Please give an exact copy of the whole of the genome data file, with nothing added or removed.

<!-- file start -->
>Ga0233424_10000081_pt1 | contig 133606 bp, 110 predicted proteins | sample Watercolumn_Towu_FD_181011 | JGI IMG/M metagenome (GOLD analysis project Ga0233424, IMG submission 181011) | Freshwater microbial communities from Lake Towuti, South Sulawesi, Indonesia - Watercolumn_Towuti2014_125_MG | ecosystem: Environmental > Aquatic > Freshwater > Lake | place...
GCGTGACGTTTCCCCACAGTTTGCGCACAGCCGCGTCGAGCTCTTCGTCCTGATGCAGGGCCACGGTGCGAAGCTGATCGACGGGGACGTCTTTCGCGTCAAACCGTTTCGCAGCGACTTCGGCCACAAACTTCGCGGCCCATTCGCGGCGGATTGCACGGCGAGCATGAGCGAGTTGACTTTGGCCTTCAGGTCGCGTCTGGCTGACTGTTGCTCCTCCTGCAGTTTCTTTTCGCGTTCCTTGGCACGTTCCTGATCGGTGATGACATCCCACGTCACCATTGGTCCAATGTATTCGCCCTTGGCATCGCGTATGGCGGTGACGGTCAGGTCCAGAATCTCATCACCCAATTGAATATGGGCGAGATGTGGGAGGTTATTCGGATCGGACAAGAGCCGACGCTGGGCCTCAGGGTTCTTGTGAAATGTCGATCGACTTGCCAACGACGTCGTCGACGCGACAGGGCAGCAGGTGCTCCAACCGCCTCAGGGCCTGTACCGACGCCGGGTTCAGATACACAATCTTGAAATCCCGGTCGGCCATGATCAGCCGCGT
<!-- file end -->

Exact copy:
>Ga0233424_10000081_pt1 | contig 133606 bp, 110 predicted proteins | sample Watercolumn_Towu_FD_181011 | JGI IMG/M metagenome (GOLD analysis project Ga0233424, IMG submission 181011) | Freshwater microbial communities from Lake Towuti, South Sulawesi, Indonesia - Watercolumn_Towuti2014_125_MG | ecosystem: Environmental > Aquatic > Freshwater > Lake | place...
GCGTGACGTTTCCCCACAGTTTGCGCACAGCCGCGTCGAGCTCTTCGTCCTGATGCAGGGCCACGGTGCGAAGCTGATCGACGGGGACGTCTTTCGCGTCAAACCGTTTCGCAGCGACTTCGGCCACAAACTTCGCGGCCCATTCGCGGCGGATTGCACGGCGAGCATGAGCGAGTTGACTTTGGCCTTCAGGTCGCGTCTGGCTGACTGTTGCTCCTCCTGCAGTTTCTTTTCGCGTTCCTTGGCACGTTCCTGATCGGTGATGACATCCCACGTCACCATTGGTCCAATGTATTCGCCCTTGGCATCGCGTATGGCGGTGACGGTCAGGTCCAGAATCTCATCACCCAATTGAATATGGGCGAGATGTGGGAGGTTATTCGGATCGGACAAGAGCCGACGCTGGGCCTCAGGGTTCTTGTGAAATGTCGATCGACTTGCCAACGACGTCGTCGACGCGACAGGGCAGCAGGTGCTCCAACCGCCTCAGGGCCTGTACCGACGCCGGGTTCAGATACACAATCTTGAAATCCCGGTCGGCCATGATCAGCCGCGT